Consequently, even as they worked on the book, they found themselves at the frontlines of the fight to stop a lethal virus, often being forced to improvise in ways they’d never imagined.
“We weren’t working on a wing and a prayer,” recalled Walker. “It was duct tape and spit, okay? Every rule that we learned about infection control went out the door because supplies were limited. I remember I had the same N95 mask for an extended period of time.”
Stephens added that the pandemic not only shed new light on the inadequacies in public health care but, as Black death rates soared far above death rates for whites during the earliest stages of the outbreak, also reminded of the deadly effects of the discrimination deeply embedded in health care systems.
“Why did death rate disparities get to that point?” said Stephens. “Why was it not an emergency when Black and brown people were dying? If you had done the same due diligence when Black and brown people were dying first, you wouldn't have gotten this. This is not a new conversation. For health care professionals to act like they're having an a-ha moment was wrong. Social determinants of health have been a conversation that we’ve had. It's not a new concept. It's not a new model. So when everybody acts surprised that poor Black and brown people didn't do well or that our health care system is fragmented and broken, I think it exposed two things. I think it exposed the racism, but I think it also exposed our health care system and how fragmented we operate in health care because they were not ready to be inundated with all the things that happened.”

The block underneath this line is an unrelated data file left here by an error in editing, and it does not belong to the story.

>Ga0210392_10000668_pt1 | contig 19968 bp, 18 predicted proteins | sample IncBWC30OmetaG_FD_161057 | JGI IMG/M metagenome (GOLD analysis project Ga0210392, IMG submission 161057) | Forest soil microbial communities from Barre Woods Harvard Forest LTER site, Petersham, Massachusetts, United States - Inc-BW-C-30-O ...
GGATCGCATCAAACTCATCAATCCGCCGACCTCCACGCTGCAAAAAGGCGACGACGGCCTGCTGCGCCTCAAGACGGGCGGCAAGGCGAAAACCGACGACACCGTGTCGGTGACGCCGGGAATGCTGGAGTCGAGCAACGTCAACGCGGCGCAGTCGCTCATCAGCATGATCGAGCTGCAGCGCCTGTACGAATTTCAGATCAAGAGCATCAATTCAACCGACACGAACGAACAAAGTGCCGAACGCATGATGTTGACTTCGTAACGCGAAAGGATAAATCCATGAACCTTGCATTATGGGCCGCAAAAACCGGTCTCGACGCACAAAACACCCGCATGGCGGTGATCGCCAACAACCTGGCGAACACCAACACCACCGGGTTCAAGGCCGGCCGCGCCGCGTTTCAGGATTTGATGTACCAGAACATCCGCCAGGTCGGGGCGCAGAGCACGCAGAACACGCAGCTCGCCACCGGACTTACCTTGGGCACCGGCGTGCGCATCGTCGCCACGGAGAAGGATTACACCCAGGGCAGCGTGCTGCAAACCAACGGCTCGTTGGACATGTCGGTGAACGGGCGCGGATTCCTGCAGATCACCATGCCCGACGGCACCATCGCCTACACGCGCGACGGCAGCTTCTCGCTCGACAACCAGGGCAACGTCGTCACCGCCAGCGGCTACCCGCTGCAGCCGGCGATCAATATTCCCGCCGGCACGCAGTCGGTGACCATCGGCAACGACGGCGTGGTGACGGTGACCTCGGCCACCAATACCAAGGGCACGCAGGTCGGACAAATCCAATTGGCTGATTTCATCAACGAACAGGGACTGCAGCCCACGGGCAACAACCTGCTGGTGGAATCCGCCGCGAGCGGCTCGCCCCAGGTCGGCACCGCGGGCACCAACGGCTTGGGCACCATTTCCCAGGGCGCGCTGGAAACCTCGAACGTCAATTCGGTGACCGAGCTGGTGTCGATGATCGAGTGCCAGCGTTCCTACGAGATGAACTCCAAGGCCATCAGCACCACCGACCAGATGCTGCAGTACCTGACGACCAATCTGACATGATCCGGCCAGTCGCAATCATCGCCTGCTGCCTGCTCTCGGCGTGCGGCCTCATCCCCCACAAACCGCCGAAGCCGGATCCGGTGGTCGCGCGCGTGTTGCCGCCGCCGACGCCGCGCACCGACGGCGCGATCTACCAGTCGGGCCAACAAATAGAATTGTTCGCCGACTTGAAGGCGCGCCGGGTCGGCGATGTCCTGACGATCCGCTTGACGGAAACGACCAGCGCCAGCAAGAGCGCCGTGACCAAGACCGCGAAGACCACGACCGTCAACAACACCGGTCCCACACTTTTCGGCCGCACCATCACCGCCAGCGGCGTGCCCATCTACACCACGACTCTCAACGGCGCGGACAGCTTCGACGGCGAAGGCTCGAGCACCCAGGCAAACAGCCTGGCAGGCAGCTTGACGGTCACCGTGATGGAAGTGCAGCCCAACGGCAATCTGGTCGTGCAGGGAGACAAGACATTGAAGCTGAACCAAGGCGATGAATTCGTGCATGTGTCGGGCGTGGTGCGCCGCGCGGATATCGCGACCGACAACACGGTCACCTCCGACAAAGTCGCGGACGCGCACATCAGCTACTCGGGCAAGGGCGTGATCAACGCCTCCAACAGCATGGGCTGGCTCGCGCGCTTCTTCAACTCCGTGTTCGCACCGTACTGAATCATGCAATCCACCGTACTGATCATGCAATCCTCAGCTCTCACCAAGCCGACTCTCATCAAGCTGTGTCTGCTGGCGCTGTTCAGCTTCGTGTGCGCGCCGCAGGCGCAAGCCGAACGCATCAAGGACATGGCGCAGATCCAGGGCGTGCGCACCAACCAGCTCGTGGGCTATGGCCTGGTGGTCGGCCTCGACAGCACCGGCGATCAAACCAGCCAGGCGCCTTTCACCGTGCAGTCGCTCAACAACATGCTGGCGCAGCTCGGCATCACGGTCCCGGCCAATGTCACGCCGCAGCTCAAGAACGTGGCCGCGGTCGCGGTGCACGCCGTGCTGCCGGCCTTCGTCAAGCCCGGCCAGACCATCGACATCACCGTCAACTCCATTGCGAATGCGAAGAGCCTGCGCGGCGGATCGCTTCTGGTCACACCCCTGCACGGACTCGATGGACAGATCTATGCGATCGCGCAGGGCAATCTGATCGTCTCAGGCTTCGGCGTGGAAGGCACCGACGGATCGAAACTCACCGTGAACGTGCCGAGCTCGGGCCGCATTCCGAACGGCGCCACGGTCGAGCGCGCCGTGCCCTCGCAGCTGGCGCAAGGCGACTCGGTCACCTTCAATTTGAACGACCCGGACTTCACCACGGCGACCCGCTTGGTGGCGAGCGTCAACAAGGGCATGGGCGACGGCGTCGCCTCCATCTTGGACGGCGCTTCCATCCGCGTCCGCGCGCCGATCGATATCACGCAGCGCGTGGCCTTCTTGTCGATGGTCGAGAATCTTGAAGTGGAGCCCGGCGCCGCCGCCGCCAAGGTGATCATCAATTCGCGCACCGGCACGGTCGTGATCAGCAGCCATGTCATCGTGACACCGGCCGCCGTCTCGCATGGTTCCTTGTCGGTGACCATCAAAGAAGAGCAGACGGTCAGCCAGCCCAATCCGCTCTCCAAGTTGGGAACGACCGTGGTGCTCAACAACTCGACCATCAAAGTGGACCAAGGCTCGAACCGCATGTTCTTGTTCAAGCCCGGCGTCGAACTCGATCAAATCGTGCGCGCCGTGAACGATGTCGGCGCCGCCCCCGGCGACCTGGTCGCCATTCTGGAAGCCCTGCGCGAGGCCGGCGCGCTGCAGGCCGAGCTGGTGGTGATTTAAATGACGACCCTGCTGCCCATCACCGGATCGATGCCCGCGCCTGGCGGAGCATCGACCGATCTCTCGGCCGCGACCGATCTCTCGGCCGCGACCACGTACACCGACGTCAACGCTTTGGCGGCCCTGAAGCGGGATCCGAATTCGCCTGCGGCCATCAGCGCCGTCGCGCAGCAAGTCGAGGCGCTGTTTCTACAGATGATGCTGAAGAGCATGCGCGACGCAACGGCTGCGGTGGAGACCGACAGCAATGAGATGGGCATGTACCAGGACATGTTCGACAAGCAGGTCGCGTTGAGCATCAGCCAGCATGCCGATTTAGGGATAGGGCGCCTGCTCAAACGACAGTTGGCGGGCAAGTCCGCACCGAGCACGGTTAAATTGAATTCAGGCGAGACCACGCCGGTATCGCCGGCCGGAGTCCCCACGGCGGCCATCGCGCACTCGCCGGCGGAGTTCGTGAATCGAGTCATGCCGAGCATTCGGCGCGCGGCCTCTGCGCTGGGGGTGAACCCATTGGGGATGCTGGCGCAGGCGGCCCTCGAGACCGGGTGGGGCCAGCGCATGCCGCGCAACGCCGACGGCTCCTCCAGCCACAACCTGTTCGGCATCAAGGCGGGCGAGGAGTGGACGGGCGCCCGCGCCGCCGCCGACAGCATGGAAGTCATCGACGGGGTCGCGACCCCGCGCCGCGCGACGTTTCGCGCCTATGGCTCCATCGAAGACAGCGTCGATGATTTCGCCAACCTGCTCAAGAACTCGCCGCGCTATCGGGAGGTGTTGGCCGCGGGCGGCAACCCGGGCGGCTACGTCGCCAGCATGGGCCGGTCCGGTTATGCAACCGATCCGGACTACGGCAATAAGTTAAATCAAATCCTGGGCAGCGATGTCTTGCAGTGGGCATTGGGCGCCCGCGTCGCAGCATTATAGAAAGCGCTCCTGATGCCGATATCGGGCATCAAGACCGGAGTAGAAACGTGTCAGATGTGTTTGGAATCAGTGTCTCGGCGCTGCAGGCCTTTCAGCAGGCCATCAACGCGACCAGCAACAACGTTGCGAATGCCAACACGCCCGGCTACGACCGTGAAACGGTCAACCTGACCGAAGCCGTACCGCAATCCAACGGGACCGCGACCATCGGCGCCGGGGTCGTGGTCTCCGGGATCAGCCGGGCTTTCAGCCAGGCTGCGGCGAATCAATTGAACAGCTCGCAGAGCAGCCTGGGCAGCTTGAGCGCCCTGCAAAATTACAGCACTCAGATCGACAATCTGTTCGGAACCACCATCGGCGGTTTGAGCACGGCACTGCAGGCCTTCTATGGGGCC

The trio hopes that, armed with better research and textbooks such as Urban Health, public health systems can resolve the racially disparate health outcomes that hobble Black communities and burden hospitals and other health facilities in cities like Detroit. They’ve certainly been spreading the word.
“We have speaking engagements to explain to educators how to incorporate the book into their classes here at Wayne State,” McNeill said. “And we are currently reaching out to other universities for that personal touch, for us to explain to them how beneficial this resource is for them and how they can use it. This resource can be used in multiple classes and multiple specialties to begin the conversation. The other unique piece of the textbook is that it is one of those kinds of resources where you can add on to it if you need to. So if somebody in Philadelphia gets this book and says, ‘Okay, great, this is a great start. Detroit is very similar, but Philly has some other unique components,’ that’s fine. You can build off this resource.”